TV apps and recommendation engines are two ways that cable operators can keep subscribers from wandering away into the arms of another service provider.

Wednesday’s session “The evolving customer experience” provided an overview of TV apps, personalized recommendation engines, and cloud-based services.

AppCarousel managing director Terry Hughes said that that there were three key elements to enabling TV apps; platform standardization, distribution and monetization.

Current TV apps are still fundamentally clunky, and the EBIF model of point and click with remotes never quite fulfilled its promise on the app front, Hughes said. Further complicating the TV app market are decisions on where a TV app should reside, which could include set-top boxes, Blu-way players, smart TVs, gaming consoles and tablets.

There’s also the matter of different network capabilities and different browsers. Apps shouldn’t be standalone and they should be used to enable a two-screen experience.

“Right how it’s a fragmented ecosystem,” Hughes said. “We have to fix that to get developers to the build the apps.”

Monetization could follow the same model as mobile apps with banner ads being placed on free apps. App users could leverage their existing relationships with Apple and Android stores to buy the apps.

“Apps are critical for monetizing the rich content that is out there,” said Hughes, whose company is working with Arris.

ThinkAnalytics founder and chief technology officer Peter Docherty said personalized recommendation engines increase subscriber stickiness and perceived value, increase VOD usage or buys, decrease overall churn and increase the customer base.

“What we want to do is help consumers find the content we know they will like,” he said. “We understand the content and consumer behavior. Those two aspects are critical.”

Successful recommendation engines incorporate user data from all the devices in a home. Docherty said having one way of making recommendations was akin to just having a just hammer in a toolbox.

There also needs to be recommendations for each individual in a home in order to draw a bead on accurate viewing patterns.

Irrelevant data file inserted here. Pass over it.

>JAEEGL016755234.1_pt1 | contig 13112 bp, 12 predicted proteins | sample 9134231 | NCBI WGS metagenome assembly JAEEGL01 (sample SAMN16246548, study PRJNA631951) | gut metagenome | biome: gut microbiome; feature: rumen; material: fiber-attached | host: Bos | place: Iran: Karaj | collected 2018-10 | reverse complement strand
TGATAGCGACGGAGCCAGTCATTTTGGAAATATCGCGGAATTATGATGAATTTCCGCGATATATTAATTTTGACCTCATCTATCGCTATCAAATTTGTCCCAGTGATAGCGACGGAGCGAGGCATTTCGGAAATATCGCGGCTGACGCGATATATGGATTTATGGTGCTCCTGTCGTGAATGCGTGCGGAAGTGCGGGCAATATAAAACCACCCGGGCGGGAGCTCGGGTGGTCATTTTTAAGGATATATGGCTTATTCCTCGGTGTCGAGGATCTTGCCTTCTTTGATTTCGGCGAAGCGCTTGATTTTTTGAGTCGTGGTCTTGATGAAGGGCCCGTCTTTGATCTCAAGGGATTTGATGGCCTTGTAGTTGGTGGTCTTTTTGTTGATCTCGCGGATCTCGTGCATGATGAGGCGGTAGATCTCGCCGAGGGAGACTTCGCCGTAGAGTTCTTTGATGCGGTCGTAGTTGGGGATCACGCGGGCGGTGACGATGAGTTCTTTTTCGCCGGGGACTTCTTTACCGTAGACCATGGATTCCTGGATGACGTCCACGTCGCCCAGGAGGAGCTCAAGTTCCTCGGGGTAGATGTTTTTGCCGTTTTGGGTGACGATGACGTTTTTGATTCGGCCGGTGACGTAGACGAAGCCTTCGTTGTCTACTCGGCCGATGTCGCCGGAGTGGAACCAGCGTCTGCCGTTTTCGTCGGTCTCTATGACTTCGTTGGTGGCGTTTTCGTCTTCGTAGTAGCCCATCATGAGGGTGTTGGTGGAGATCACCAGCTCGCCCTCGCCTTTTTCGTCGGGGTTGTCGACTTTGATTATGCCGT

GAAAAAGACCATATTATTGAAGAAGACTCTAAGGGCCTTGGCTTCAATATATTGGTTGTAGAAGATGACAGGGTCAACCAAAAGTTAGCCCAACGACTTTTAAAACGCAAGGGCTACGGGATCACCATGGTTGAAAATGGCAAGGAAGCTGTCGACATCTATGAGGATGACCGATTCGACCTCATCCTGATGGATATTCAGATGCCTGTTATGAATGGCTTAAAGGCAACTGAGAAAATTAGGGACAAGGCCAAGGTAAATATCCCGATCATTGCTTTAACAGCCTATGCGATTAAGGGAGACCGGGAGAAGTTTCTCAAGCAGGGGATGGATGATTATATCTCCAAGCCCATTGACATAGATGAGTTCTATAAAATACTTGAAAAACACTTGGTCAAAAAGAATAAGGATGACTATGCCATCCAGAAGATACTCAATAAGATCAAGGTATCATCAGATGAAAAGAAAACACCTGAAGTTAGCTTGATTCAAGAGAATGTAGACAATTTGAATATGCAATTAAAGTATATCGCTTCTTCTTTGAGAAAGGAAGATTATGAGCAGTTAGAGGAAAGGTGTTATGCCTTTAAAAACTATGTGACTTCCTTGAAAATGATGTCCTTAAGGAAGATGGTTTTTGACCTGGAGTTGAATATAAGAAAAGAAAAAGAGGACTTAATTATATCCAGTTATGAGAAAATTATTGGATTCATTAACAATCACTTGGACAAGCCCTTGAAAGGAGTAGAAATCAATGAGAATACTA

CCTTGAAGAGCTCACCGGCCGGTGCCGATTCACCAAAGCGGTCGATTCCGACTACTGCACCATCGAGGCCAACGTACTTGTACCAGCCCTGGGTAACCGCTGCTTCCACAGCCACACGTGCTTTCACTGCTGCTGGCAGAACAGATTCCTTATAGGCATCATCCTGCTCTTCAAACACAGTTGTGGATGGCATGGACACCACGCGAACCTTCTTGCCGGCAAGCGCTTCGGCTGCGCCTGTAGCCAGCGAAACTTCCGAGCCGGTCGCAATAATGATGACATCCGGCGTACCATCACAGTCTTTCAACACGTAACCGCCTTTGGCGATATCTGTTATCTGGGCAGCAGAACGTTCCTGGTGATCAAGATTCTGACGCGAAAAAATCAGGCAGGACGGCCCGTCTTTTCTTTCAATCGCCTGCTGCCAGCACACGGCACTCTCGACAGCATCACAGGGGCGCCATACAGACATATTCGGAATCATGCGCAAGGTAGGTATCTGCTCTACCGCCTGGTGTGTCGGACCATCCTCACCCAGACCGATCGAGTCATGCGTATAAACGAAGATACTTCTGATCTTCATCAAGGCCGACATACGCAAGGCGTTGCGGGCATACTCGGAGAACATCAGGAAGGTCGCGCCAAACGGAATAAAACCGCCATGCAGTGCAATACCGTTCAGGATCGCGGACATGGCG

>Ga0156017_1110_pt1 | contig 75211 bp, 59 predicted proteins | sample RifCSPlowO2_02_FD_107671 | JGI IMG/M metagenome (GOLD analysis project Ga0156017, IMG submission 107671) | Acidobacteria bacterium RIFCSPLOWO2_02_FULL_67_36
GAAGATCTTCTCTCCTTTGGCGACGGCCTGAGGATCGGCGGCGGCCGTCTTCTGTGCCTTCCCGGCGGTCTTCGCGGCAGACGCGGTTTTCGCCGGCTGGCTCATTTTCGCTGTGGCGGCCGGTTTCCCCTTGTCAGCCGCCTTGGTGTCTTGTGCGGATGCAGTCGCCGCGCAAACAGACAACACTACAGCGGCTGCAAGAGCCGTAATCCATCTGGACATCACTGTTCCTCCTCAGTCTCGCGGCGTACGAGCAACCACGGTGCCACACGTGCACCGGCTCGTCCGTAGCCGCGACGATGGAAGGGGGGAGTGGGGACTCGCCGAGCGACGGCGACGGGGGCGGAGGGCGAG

Cox Communications is using ThinkAnalytic’s recommendation in its Trio guide. According to a survey by Cox, 76 percent of its users “strongly agree” that the recommendation engine made it easier to find and record movies and shows. The survey found that 56 percent of the users said the recommendation engine make them aware of content they hadn’t previously known about while 32 percent said it made them watch more television.

Nagra’s Robin Wilson, vice president, business development, spoke about cloud-based services. While cloud services have a history that date back 50 or 60 years, Wilson said the term was often used on services that aren’t actually cloud-based. “Cloud washing” applies to marketers that try to re-brand services as cloud-based.

“Just because something can be cloud-based doesn’t mean it should be,” Wilson said. “HTML5 is a good example of that. If someone tells you it’s a private cloud, I would be very suspicious. Private-cloud is a questionable definition.”

HTML5 is often synonymous with cloud-based user interfaces, but in some cases those interfaces are coming from a server in a service provider’s rack.  Over-the-top services and recommendations are two examples of cloud-based services, according to Wilson.

Using the cloud can lower capital expenditures and lower cost compute resources. The cloud can also enable more features on legacy set-top boxes, according to Wilson.

Wilson said service provides should also think about security and reliability issues when using the cloud.

“In some instances you don’t want to put DRM or conditional access services in the cloud, or clients’ information,” he said. “Running a headend in the cloud is pretty dubious at this point. Also live events in the cloud aren’t there yet.”